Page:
Professor Tilley contends that the law must adapt to these changes in the news industry lest defamation law become even more toothless in protecting reputation. Without defamation law reform, plaintiffs will increasingly find it difficult “to locate and prove human fault in the circulation of defamatory information.” (P. 507.) The result will be to “increasingly immunize from liability publishers of untrue and harmful information.” (Id.) She argues that the current structure of defamation law may have already undermined public trust in the mainstream media as purveyors of truthful information, and predicts this undermining of public confidence will accelerate under the influence of the developments she describes unless defamation law undergoes a recalibration.
The recalibration she recommends is a return to strict liability. According to her analysis, the reimposition of strict liability (in all cases?) would better safeguard individual dignity and would set “an expectation of careful speech even in an electronic environment.” (P. 508.) Moreover, it would reduce the “increasingly arbitrary” and complex constitutional categories into which the Supreme Court has sliced defamation doctrine: public official, public figure, private figure, media defendant, non-media defendant, matter of public concern, and so on. The result of “subjecting all speakers to the same liability scheme” would be “greater predictability” for both plaintiffs and defendants, a reduction of litigation costs, and, perhaps, a reduction in jury awards. (Id.) Moreover, it just might enhance our democracy by refocusing the tort on the falsity of the speech rather than the defendant’s intent. Free expression values would still receive protection. Tort law could adapt to protect the media from catastrophic liability when engaged in efforts to perform its watchdog role and provide us with the information necessary for democratic self-governance.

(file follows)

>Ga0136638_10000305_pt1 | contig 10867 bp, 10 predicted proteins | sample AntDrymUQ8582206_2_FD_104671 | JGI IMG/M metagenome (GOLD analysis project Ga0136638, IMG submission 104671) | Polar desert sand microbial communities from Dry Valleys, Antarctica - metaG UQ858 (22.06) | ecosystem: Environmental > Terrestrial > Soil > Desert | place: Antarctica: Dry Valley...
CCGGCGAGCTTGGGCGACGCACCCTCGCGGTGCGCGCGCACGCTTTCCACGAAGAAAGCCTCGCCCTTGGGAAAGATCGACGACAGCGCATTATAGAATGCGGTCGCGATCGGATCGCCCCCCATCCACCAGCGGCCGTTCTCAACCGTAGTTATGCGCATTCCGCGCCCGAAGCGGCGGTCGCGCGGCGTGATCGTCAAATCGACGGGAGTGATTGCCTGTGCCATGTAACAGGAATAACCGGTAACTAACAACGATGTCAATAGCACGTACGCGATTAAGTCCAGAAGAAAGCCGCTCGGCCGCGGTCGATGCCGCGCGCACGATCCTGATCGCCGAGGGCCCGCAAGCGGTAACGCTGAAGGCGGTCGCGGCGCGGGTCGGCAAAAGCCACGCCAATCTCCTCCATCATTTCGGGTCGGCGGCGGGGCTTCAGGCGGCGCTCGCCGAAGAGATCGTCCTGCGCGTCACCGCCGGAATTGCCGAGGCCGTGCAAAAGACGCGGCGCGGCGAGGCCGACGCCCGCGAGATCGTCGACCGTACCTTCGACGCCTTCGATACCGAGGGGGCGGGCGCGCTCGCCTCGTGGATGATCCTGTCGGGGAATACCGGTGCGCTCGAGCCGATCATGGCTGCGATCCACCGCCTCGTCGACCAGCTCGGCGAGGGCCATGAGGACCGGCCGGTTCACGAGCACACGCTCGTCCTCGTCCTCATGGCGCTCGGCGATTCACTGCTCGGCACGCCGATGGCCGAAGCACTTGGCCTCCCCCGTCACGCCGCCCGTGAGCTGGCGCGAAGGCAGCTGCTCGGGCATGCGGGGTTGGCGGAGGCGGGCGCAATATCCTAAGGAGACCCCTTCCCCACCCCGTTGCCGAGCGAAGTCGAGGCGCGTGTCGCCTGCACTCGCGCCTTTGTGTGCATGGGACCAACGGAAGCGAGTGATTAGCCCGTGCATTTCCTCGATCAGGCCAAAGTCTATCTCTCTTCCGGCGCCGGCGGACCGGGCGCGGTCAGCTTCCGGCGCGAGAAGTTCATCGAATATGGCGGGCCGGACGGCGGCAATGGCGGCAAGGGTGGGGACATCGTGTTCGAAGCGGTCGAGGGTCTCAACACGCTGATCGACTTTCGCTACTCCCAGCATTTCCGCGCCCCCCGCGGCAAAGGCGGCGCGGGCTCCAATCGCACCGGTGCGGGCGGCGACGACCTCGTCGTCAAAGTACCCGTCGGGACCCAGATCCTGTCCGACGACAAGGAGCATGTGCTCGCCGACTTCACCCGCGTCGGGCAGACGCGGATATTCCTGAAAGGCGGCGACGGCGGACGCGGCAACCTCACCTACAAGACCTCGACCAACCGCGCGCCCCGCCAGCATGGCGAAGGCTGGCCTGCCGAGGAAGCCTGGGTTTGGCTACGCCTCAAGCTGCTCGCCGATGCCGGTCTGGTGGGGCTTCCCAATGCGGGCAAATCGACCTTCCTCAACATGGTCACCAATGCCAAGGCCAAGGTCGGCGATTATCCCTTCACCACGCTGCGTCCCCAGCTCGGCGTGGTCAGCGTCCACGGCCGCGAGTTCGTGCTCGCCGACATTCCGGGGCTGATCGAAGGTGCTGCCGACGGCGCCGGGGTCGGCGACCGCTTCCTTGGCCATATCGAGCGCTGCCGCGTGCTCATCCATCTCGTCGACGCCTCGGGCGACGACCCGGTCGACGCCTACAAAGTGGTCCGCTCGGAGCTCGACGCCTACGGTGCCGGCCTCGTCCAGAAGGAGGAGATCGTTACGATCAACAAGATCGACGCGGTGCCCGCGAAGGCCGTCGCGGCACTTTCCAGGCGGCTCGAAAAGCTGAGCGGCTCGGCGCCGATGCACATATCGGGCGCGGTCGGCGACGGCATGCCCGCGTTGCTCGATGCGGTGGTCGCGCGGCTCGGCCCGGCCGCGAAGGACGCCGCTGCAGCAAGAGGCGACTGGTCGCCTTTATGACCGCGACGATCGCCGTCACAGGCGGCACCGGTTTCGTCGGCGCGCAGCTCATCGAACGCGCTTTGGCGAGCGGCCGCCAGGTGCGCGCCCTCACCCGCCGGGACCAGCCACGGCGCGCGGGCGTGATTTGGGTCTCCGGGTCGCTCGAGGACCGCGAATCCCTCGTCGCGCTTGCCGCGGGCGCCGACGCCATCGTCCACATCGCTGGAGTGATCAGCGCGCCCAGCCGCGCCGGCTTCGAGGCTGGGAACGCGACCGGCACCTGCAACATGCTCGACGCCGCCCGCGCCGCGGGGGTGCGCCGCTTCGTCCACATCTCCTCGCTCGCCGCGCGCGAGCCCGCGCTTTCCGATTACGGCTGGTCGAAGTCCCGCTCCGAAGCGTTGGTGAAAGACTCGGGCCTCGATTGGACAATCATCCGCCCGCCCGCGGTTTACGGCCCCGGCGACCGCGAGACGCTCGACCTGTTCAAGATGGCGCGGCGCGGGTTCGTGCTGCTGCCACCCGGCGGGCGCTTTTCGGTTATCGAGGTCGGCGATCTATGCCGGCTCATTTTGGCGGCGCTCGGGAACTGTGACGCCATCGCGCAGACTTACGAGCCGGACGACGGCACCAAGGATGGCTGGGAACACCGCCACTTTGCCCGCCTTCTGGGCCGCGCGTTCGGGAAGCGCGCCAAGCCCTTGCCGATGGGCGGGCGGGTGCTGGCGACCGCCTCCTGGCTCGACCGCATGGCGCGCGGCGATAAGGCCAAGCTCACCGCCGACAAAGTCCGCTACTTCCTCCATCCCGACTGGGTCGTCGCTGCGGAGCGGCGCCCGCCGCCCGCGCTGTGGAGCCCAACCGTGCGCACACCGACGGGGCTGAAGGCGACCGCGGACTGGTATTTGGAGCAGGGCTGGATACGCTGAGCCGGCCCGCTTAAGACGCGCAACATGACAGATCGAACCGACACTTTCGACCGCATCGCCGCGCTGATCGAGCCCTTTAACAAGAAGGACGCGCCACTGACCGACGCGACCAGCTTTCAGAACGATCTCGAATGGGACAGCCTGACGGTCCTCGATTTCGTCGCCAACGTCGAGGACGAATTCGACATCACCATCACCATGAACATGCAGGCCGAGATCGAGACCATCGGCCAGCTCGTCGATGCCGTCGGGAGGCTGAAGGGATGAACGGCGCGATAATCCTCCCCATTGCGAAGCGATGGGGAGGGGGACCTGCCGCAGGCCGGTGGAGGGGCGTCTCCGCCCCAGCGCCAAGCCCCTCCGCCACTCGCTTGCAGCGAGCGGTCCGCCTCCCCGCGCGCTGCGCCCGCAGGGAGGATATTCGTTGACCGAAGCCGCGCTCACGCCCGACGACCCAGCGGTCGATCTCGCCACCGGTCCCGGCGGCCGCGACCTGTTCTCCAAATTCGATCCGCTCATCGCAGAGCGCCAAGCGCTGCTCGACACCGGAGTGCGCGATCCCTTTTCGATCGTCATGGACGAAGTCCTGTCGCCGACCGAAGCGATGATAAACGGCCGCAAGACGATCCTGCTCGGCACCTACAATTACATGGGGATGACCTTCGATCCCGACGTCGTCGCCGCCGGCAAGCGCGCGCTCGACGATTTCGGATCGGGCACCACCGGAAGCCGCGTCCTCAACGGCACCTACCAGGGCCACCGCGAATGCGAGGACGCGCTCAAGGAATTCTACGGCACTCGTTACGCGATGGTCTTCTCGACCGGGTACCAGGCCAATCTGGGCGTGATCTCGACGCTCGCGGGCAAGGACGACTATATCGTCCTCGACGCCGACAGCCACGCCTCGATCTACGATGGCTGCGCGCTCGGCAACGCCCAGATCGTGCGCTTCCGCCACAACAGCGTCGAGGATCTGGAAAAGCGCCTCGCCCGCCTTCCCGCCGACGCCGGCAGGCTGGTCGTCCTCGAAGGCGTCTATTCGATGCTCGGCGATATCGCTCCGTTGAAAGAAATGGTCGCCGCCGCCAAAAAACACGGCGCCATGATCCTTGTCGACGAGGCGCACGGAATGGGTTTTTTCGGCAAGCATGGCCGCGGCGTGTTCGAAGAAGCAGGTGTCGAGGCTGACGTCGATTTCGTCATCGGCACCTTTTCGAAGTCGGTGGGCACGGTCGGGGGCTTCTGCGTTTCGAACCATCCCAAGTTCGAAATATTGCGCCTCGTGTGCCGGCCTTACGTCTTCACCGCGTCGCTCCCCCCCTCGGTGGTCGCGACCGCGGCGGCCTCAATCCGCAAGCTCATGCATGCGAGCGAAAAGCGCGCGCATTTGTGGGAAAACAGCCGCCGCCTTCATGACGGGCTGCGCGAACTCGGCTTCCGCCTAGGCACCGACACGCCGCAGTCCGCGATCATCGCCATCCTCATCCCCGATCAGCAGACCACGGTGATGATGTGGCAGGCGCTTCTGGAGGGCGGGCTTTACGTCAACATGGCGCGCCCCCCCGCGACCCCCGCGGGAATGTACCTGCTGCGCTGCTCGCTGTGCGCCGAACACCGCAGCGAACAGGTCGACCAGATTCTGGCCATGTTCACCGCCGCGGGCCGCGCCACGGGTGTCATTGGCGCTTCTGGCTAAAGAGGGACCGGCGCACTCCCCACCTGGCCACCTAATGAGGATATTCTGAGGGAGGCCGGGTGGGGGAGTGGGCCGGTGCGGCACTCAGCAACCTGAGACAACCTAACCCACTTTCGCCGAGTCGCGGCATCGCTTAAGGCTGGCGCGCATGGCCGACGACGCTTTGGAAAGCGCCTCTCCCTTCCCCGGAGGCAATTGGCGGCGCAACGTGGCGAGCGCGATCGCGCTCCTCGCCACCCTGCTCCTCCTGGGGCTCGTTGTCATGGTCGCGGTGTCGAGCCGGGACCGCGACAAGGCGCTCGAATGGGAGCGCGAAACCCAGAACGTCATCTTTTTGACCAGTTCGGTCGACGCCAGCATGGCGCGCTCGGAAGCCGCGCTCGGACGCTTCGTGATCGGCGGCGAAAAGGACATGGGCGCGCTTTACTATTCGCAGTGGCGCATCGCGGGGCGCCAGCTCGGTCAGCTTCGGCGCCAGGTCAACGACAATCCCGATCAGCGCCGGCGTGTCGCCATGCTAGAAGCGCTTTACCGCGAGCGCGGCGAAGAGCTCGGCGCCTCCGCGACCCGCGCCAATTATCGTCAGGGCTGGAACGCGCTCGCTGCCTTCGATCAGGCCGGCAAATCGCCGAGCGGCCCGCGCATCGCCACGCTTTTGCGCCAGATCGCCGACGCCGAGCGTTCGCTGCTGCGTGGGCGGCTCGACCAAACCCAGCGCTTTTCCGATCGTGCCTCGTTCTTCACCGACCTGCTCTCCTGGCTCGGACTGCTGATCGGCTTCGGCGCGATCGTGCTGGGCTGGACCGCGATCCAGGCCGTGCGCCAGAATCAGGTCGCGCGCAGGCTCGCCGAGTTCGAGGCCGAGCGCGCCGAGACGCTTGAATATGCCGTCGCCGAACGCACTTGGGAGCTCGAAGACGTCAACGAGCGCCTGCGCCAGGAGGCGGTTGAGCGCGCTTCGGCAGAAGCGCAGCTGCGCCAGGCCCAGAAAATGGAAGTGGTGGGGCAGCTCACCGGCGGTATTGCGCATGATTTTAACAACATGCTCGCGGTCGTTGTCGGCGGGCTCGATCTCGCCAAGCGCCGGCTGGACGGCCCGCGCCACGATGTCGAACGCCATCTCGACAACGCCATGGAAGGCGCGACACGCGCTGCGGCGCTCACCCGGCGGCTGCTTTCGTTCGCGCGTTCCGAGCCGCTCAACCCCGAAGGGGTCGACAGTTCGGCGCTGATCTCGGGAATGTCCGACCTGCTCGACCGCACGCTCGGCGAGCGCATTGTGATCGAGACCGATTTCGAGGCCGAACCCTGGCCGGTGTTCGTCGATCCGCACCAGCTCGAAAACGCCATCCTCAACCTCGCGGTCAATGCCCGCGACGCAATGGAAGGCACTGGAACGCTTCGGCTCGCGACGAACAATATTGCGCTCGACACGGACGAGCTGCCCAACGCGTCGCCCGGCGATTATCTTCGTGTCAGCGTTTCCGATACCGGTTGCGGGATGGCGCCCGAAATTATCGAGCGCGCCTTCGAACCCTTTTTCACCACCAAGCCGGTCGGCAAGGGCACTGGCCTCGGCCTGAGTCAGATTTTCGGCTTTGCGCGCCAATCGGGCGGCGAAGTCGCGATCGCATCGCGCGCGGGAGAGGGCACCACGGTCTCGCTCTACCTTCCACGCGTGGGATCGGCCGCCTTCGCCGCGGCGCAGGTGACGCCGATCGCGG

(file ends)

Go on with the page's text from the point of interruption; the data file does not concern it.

(Re)Categorizing Defamation makes an original contribution to the scholarly debate over whether defamation law currently strikes the wrong balance between protecting individual reputation, safeguarding free expression, and anchoring our public discourse in truth. Even if other scholars may dispute that a return to strict liability is the solution rather than, say, a more selective abrogation or modification of constitutional doctrines and/or a doctrine-by-doctrine rebalancing through tort law, Professor Tilley’s work must be reckoned with.
For example, her work might spur further engagement with the history of defamation law’s status as an outlier in the development of tort law. Arguably, this status stems as much from the tort’s origins in the ecclesiastical courts and subsequent developments within seigneurial courts and the Court of Star Chamber as it does from its evolution in U.S. common law.